That babies are especially sensitive to bacterial infections isn’t news. According to the World Health Organization, more than 2 million babies under six months old die of such infections every year.
The womb is a sterile environment, but the moment the baby moves into the birth canal, bacteria, viruses and fungi tax the little one’s immune system. The body developed this sensitivity to let helpful microorganisms colonize the intestines, skin, mouth and lungs.
A study published in the journal Nature last month discusses possible ways to help a newborn’s immune system fight infections better, while making vaccinations more effective. The study was based in part on research by Israeli professor Ofer Levy, a pediatric specialist in infectious diseases from Boston Children’s Hospital and Harvard Medical School, though he isn’t one of the authors.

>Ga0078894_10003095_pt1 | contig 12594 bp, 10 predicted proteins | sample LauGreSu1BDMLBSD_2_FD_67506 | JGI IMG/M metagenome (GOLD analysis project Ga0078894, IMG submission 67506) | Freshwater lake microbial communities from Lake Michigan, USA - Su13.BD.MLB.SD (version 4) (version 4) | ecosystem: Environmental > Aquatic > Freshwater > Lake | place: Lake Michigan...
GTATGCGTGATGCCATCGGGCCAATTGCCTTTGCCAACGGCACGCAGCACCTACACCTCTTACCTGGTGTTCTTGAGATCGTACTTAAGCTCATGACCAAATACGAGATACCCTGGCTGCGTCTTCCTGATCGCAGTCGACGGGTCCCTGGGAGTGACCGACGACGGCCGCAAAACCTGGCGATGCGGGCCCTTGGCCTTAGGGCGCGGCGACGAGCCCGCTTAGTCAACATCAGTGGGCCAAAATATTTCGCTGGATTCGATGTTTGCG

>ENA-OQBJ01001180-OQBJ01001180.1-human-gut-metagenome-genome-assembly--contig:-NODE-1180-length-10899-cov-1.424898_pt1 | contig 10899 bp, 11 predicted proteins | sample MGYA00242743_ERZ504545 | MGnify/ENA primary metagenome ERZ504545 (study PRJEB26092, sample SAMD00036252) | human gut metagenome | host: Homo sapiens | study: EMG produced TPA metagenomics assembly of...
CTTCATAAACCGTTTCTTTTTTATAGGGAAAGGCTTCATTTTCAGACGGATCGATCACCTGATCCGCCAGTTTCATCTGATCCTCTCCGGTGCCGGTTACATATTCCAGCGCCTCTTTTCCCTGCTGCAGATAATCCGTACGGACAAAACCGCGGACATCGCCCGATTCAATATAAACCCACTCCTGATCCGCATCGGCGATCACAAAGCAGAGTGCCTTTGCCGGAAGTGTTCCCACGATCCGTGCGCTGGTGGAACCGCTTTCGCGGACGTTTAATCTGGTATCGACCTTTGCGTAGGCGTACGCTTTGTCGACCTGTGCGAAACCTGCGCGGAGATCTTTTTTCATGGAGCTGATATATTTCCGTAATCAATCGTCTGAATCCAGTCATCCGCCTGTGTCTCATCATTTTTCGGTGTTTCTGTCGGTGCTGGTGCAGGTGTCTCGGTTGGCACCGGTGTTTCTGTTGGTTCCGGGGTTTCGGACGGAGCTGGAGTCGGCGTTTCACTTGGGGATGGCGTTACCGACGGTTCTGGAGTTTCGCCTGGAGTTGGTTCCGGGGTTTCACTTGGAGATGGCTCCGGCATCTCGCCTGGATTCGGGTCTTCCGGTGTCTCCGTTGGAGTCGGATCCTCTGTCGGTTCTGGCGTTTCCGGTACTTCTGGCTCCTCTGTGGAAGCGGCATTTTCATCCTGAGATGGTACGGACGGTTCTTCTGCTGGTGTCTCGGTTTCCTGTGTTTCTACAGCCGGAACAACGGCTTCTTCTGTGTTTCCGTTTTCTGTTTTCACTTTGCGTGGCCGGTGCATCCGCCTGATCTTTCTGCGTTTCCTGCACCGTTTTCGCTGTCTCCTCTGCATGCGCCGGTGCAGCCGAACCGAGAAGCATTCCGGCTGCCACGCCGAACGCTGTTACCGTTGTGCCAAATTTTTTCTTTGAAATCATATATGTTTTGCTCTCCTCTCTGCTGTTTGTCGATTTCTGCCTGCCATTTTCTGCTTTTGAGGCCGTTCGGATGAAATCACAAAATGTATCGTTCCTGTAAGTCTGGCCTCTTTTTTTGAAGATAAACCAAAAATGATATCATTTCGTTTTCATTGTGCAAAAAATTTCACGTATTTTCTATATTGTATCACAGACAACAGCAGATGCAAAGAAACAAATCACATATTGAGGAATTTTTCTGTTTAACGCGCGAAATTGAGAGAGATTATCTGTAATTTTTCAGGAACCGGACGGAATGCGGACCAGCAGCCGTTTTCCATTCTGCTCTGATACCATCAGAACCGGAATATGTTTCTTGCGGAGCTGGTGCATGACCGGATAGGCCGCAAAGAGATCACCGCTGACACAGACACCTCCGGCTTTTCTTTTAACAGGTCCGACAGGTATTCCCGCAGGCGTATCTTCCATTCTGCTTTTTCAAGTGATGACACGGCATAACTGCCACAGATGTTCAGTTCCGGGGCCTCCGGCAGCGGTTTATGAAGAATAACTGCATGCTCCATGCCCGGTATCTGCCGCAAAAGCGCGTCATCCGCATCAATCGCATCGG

The researchers examined why newborns have such a weak immune system. Read the full report at Haaretz.